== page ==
I strongly recommend reading the post on the problem of evil first, as it is a closely related question in dealing with why God allows certain things that may seem odd to us. This post will assume you are already familiar with it.
In the Bible, we see that two principles guide the events of the earth. First, the principle of divine sovereignty means that God oversees the events of the universe. He is all-powerful (Isaiah 45:6-7, for example), and He possesses a plan for the world (Isaiah 14:26-27). Secondly, humans are afforded free will, the principle of being able to make their own choices regardless of whether it is right or not (within the boundaries of natural law – we cannot fly, become invisible, etc.). One argument against Christianity focuses on the apparent contradiction between the two. In other words, if God’s will reigns supreme, then our choices aren’t really OURS, are they? And if free will reigns supreme, then God’s total sovereignty is likewise dealt a blow.
The contradiction, however, relies on an extra assumption, and you may have already noticed it – free will and divine sovereignty would need to be proven as advancing separate goals entirely. For the argument against Christianity to work, one would need to show that the existence of free will runs counter to God’s plan.
From the very beginning of the Bible, we see that God made us in His image, including the power to think and speak. It was free will that allowed for the possibility of Adam and Eve’s original sin, as well as all our sins afterwards. As this site’s post on evil has shown, the mere existence of evil does not disprove a Christian God (and even helps to prove God instead). For one to properly show love, there must be an opportunity for them to show the absence of love. Otherwise, as C.S. Lewis puts it, they are reduced to a mere machine, operating at the whim of someone above them. We know that this is not what God wants.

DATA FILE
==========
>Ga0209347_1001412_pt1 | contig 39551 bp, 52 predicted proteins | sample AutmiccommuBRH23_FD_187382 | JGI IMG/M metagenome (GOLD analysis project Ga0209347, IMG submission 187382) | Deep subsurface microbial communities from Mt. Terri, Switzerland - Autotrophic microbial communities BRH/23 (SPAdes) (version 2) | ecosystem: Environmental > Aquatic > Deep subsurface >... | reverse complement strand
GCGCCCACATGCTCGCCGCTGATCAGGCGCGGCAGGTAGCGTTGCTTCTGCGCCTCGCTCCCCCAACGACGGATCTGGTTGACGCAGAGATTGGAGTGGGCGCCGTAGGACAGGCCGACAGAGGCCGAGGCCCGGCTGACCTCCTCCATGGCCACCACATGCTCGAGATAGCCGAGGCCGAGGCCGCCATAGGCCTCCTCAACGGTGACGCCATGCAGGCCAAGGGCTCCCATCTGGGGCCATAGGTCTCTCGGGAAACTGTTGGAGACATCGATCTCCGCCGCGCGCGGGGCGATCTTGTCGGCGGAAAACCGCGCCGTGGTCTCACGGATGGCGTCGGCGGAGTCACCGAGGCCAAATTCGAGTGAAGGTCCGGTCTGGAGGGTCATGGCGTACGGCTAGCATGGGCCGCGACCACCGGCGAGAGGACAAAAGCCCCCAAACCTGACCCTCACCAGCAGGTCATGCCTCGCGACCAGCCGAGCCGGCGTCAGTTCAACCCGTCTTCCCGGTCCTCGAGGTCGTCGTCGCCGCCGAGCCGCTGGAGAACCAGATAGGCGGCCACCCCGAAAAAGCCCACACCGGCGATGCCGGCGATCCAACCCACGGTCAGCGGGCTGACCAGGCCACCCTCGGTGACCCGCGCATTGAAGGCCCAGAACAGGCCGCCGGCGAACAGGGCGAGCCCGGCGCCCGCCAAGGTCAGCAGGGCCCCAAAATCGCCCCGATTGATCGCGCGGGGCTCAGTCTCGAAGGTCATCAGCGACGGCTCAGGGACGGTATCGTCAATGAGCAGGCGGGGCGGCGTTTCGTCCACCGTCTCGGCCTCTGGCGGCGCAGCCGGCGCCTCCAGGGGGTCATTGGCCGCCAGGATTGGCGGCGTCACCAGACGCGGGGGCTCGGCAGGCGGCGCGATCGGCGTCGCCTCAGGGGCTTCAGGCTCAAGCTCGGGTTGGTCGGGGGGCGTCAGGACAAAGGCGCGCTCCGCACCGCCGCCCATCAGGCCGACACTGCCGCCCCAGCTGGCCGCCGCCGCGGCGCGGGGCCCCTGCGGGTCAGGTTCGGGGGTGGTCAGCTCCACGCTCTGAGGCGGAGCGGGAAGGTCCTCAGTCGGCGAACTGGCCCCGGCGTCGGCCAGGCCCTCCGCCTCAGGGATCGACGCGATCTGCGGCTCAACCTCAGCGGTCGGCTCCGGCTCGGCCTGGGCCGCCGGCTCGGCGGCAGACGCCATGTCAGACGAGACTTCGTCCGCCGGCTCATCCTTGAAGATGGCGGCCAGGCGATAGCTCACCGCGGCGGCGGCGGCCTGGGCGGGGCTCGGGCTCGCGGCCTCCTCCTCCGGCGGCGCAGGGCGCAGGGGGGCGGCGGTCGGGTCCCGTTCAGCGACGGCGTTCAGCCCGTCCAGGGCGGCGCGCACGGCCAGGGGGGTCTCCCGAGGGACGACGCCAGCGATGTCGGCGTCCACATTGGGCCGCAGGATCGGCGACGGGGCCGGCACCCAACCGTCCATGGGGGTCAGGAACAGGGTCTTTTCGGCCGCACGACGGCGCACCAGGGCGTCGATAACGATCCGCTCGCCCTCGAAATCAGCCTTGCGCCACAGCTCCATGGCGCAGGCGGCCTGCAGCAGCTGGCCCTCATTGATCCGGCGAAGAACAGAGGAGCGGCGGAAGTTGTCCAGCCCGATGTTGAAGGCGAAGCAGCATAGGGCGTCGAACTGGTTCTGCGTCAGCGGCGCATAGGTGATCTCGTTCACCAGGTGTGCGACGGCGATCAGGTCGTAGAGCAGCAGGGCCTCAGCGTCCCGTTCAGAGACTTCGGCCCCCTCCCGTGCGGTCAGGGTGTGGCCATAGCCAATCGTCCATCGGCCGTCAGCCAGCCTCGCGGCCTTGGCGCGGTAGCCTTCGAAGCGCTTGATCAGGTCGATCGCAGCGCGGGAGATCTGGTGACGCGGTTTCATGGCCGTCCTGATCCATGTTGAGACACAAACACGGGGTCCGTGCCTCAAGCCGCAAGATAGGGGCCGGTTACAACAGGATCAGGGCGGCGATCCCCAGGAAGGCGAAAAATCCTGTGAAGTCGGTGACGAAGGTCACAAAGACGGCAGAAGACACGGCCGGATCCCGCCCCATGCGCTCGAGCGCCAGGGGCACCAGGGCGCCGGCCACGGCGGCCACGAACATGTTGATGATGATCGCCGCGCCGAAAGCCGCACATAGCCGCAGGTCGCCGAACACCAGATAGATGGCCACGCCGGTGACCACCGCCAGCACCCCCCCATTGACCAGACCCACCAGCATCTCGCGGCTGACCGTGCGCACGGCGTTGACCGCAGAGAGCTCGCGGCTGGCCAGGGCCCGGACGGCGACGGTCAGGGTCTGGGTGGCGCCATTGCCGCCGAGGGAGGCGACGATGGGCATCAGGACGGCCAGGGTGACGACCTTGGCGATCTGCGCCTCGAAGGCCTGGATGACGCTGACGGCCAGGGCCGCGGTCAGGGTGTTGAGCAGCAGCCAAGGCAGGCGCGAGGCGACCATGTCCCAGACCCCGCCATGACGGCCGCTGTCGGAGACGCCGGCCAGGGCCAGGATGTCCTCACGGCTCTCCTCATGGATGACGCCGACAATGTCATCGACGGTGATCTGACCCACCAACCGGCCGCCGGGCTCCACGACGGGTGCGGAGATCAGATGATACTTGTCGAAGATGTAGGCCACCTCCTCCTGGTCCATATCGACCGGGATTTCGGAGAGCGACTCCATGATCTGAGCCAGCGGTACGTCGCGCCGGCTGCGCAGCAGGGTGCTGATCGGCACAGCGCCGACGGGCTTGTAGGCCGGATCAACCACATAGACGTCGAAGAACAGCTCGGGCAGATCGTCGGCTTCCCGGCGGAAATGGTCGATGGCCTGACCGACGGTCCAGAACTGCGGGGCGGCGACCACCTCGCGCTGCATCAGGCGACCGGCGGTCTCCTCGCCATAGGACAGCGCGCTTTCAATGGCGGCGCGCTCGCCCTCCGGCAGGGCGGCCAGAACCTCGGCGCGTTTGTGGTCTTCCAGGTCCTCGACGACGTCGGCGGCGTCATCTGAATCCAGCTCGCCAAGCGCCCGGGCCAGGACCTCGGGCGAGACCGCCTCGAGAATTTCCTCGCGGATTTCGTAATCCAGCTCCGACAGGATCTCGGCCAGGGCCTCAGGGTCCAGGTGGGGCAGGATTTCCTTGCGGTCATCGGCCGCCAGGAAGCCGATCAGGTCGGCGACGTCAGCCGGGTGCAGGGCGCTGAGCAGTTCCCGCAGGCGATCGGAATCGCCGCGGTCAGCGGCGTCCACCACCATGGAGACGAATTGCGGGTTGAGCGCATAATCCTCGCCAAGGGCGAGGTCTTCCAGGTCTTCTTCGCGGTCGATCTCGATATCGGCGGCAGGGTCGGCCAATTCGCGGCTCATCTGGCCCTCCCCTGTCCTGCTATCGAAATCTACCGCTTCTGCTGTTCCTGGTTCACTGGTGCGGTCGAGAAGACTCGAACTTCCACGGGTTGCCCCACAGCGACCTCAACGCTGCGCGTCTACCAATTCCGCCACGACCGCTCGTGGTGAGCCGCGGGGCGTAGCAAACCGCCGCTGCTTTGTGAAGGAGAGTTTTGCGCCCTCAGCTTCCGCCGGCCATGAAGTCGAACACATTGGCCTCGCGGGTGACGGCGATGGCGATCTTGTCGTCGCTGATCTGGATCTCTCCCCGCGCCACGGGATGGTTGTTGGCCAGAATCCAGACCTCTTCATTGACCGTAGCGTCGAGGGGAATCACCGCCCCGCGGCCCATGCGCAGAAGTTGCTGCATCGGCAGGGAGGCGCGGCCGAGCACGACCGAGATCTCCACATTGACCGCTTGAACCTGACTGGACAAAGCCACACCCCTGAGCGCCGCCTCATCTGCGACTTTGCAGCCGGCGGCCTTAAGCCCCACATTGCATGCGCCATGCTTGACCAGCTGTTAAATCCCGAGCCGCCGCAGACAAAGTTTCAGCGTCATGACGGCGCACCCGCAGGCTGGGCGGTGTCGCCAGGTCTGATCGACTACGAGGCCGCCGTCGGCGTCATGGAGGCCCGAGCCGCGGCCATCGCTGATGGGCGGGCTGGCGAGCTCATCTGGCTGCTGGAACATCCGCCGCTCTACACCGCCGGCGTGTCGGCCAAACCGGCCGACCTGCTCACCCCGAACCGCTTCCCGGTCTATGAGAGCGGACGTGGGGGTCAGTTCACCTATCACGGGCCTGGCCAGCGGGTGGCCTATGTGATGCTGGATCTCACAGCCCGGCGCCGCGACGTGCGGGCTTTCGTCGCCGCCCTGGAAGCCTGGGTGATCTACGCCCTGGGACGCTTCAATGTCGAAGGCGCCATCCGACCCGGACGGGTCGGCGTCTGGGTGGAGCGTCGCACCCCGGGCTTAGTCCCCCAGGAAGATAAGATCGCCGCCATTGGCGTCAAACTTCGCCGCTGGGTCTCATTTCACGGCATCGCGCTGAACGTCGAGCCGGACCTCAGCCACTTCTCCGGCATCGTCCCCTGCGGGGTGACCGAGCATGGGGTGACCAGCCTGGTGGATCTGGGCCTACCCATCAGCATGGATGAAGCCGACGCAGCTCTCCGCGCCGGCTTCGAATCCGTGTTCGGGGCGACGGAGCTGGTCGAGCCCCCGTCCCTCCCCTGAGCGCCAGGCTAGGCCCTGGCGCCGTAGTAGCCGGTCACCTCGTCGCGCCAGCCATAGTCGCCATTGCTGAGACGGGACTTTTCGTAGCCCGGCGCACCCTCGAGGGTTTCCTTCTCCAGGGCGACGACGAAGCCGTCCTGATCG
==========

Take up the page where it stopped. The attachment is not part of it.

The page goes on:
One commonly accepted solution to this problem among Christians is the concept of God controlling the framework of history through complete knowledge of events. There is a broad framework of events set by God, and free will, which fits inside of that framework, is allowed to operate normally. As God is all-powerful, He controls the ultimate destiny of the world, and knows the consequences, both possible and actual, of allowing the world to take a certain course (see Molinism in the further reading section for a more specific idea of how this could work). He sets that course, and by and large man is able to make their own decisions, yet those decisions do not break God’s plan.
Here is one example of having both concepts co-exist: Being an amazing cook, you give a person you know well two possible meals to choose from. But, you also know that they like one of those meals, while disliking the other. This is akin to the knowledge God possesses. The person still has a choice, but at the same time the cook knows there’s a predisposition to one of those meals.
God knows us better than we know ourselves (Hebrews 4:13), yet He also allows us to occasionally stumble and rebel as He knows even the best of us will. He could have easily judged us right there and then, but instead He gave us Jesus. The heavy price paid by Jesus’s sacrifice is truly the greatest reward we could ever ask for – the opportunity to get back up after a fall!
Another point that I want to mention: During my research for this post I stumbled upon a counter-argument for free will and God’s will coexisting saying that since several people in the Bible were at the receiving end of God’s judgment, their free will was denied. One quote I heard sums the answer up nicely: you have the power to choose your actions, but you do not have the power to change the CONSEQUENCES of those actions. For example, Lot and his family were fleeing the destruction of Sodom and Gomorrah in Genesis 19 (this was one of the examples used for the counter-argument). They were instructed not to look back while they were fleeing, but Lot’s wife did, and she became a pillar of salt. It was her free will to disobey God’s direct order, but the consequences naturally followed.
‘A Beginner’s Guide to Free Will‘ by DesiringGod
Audio of William Lane Craig on Molinism, one specific theory as to what God’s providence with respect to free will looks like. Getting into the specifics of Molinism is beyond the scope of this site. In general, Craig’s discussions are very technical.
Craig also wrote a book called The Only Wise God: The Compatibility of Divine Foreknowledge and Human Freedom